California still highly segregated by race despite growing diversity: UC Berkeley research

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Members of an interracial group pose on May 4, 1961 in Washington with a map of a route they plan to take to test segregation in bus terminal restaurants and rest rooms in the South. (AP Photo/BHR)

Members of an interracial group pose on May 4, 1961 in Washington with a map of a route they plan to take to test segregation in bus terminal restaurants and rest rooms in the South. (AP Photo/BHR)

Even as Los Angeles and other American cities have become more racially diverse over the last few decades, segregation and the inequities that go along with it have changed little, according to new research from UC Berkeley.

The Los Angeles metropolitan area has seen only slight improvements, the study found, and remains the sixth-most segregated of the 221 metro areas. Some other regions of the state ranked in the study did even worse. The metropolitan regions of Santa Cruz, Santa Rosa, Santa Barbara, San Jose, Riverside, Sacramento, Oxnard, Vallejo, San Diego, Modesto, Chico, San Luis Obispo, Bakersfield and San Francisco all saw their segregation numbers worsen, the study found.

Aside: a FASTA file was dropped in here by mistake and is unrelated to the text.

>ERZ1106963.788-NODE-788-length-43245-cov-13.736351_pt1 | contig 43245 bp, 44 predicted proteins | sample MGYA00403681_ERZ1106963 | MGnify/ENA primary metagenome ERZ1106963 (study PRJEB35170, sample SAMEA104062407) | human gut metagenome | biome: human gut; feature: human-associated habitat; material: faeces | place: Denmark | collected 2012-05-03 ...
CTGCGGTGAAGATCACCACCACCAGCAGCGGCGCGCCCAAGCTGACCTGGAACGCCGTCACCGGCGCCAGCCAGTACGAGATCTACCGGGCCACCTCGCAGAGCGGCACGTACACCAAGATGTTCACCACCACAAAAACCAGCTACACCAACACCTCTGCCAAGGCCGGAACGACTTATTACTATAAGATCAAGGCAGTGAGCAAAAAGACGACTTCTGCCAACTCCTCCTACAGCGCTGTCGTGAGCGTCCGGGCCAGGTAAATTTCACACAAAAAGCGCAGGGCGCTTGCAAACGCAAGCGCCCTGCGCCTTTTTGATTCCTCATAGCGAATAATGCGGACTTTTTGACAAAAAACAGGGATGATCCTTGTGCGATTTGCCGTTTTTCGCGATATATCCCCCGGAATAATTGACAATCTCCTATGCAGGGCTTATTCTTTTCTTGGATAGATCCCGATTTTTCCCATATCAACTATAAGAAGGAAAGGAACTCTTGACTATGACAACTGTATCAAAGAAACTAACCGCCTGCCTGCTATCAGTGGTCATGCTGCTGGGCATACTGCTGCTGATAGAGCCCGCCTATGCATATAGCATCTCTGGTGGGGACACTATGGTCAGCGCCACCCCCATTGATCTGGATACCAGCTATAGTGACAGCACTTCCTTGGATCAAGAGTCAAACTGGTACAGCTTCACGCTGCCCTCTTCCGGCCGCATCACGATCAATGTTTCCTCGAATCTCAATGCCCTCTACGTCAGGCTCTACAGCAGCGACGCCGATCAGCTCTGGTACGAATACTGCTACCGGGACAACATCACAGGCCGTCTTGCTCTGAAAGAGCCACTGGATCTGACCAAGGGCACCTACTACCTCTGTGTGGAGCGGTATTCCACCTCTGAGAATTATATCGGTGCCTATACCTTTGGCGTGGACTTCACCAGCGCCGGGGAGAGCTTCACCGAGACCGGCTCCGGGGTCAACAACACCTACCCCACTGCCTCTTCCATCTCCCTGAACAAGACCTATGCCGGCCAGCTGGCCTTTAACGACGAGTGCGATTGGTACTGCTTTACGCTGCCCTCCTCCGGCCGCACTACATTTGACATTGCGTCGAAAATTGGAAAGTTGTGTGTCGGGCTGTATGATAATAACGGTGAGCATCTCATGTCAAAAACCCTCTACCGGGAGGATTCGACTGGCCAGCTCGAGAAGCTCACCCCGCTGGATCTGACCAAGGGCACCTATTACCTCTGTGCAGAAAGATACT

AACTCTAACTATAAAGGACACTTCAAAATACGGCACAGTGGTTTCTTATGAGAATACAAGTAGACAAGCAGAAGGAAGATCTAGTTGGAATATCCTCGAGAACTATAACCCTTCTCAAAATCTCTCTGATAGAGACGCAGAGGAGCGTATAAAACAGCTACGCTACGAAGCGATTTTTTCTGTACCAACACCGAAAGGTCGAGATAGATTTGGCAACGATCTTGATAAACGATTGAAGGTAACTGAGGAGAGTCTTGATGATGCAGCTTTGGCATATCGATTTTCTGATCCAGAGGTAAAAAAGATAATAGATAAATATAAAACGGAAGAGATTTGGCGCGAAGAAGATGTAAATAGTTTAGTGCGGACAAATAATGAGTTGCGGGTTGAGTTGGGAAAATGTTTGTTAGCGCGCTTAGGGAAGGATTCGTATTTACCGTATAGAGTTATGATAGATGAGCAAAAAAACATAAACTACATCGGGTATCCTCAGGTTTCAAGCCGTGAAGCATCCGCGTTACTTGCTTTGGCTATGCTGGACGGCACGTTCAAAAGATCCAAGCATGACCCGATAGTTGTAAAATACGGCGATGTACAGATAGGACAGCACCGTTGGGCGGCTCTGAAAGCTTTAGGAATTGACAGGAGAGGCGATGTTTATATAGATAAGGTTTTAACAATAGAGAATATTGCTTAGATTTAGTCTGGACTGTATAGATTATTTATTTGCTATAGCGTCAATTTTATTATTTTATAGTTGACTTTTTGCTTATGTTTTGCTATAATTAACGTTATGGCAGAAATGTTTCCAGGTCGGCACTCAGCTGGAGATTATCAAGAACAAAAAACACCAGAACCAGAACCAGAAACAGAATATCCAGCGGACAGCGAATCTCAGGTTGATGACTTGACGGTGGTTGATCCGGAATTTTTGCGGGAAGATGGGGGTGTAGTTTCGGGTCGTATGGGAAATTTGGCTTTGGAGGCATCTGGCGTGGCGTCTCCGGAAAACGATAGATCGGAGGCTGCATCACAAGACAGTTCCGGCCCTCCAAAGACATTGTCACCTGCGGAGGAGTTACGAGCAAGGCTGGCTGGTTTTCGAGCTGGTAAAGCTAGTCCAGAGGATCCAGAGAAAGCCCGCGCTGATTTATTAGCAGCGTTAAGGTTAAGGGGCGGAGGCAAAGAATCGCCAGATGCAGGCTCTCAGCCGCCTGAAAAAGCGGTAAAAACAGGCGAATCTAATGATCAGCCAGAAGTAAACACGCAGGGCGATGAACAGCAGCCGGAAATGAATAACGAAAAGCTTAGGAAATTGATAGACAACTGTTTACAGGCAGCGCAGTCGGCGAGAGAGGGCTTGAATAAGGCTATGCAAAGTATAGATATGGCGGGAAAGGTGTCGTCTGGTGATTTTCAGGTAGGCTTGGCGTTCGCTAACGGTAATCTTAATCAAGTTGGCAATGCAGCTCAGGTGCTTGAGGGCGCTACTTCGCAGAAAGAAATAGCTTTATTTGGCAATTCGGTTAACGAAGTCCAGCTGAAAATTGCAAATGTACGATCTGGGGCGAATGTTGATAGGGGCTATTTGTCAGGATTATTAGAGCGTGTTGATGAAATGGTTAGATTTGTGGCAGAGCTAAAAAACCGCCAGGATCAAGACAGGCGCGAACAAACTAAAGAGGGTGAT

The Roots of Structural Racism Project was unveiled this month after several years of investigation, researchers said. Its findings are stark: 81% of U.S. metropolitan regions with at least 200,000 residents were more segregated in 2019 than they were in 1990.

New York, Chicago and Milwaukee were the most segregated metropolitan regions, while the Midwest and mid-Atlantic were the most segregated areas of the country, followed by the West Coast.

Read the full story on LATimes.com.

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